In the group communication system of FIG. 1, net members communicate with one another using a wireless communication device assigned to each member of the system. The term “net” denotes a group of member users, each authorized to communicate with each other within a communication system. Generally, a central database contains information identifying the members of the particular net. More than one net may operate in the same communication system. For instance, a first net may be defined having ten members and a second net may be defined, having 20 members. The ten members of the first net can communicate with each other, but generally not to members of the second net. In other situations, members of different nets are able to monitor communications between members of more than one net, but are only able to transmit information to members within their own net.

The wireless communication devices, or remote units, are shown in FIG. 1 as remote units 100, 102, 104, and 106, a single remote unit being assigned to each net member. Although only four remote units are shown in FIG. 1, it should be understood that a push-to-talk system may have as few as two remote units or as many as one hundred remote units or more. As shown in FIG. 1, wireless communication devices 100 and 102 represent terrestrial-based wireless communication devices, while remote unit 104 represents a satellite-based communication device and remote unit 106 represents a data communication device connected to data network 160.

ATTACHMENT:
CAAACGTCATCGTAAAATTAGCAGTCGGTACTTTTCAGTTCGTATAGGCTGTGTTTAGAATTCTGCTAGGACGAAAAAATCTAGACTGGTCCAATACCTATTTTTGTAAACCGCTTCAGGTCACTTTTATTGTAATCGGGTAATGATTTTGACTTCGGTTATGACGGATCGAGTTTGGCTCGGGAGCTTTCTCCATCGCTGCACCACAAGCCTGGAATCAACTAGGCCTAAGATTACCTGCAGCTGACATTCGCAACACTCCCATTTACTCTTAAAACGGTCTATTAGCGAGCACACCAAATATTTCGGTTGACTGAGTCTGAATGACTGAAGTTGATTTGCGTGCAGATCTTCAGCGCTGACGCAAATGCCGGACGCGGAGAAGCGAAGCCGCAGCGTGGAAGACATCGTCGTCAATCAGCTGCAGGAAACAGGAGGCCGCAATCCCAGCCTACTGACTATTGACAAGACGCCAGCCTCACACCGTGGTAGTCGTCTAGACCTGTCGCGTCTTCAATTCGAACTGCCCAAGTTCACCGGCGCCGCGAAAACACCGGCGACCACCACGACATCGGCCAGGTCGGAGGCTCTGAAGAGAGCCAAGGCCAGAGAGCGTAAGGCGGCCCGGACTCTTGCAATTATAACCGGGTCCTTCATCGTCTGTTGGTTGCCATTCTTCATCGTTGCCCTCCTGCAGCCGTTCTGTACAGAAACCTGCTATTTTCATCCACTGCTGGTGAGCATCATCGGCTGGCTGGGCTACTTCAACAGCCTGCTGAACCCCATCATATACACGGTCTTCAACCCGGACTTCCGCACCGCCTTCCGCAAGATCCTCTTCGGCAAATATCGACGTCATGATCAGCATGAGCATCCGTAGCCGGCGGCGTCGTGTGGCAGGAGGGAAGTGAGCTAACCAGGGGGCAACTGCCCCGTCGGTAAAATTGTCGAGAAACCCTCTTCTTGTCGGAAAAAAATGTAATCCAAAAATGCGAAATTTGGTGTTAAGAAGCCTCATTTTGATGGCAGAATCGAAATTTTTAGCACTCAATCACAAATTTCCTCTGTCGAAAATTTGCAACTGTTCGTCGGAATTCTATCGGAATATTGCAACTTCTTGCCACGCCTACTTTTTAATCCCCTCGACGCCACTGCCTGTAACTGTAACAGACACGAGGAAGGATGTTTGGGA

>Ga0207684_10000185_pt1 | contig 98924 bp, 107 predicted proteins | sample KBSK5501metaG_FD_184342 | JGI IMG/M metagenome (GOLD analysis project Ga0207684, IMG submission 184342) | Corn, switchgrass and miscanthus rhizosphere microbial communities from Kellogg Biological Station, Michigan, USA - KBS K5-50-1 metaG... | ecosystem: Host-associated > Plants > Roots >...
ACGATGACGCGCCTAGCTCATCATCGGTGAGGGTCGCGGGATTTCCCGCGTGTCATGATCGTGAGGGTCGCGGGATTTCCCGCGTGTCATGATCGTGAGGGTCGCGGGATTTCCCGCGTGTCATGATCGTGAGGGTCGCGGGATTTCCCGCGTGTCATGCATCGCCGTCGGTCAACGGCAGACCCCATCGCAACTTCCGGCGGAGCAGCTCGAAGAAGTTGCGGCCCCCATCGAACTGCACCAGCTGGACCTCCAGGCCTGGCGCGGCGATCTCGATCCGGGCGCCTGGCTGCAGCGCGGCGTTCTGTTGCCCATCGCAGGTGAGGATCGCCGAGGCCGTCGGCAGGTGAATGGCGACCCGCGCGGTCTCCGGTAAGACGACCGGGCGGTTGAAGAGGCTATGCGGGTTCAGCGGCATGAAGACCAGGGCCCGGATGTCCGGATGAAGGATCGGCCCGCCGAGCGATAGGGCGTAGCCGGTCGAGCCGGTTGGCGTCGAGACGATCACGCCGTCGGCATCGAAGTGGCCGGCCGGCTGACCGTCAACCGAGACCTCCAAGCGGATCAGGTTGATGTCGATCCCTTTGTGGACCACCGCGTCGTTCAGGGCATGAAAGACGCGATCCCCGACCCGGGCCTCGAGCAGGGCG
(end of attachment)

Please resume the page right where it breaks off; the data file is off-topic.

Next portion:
Referring again to FIG. 1, communications from remote units 100 and 102 are transmitted to and from base stations 110 a through 110 n, representing one through “n” base stations comprising a wireless, terrestrial-based communication system. Base stations are well known in the art for relaying wireless communication signals among remote units and between remote units and a central facility, such as mobile switching center (MSC) 120. Communications between MSC 120 and base stations are routed through one or more base station controllers, one of which is shown as base station controller (BSC) 115. BSC 115 coordinates the functionality of typically several base stations operating in a given location.

Each base station 110 provides a coverage area ranging up to several miles in radius from the base station location. As remote units travel within the coverage area of each base station, communication signals to be transferred to and from the remote unit are routed generally through the particular base station to which the remote unit is most closely located.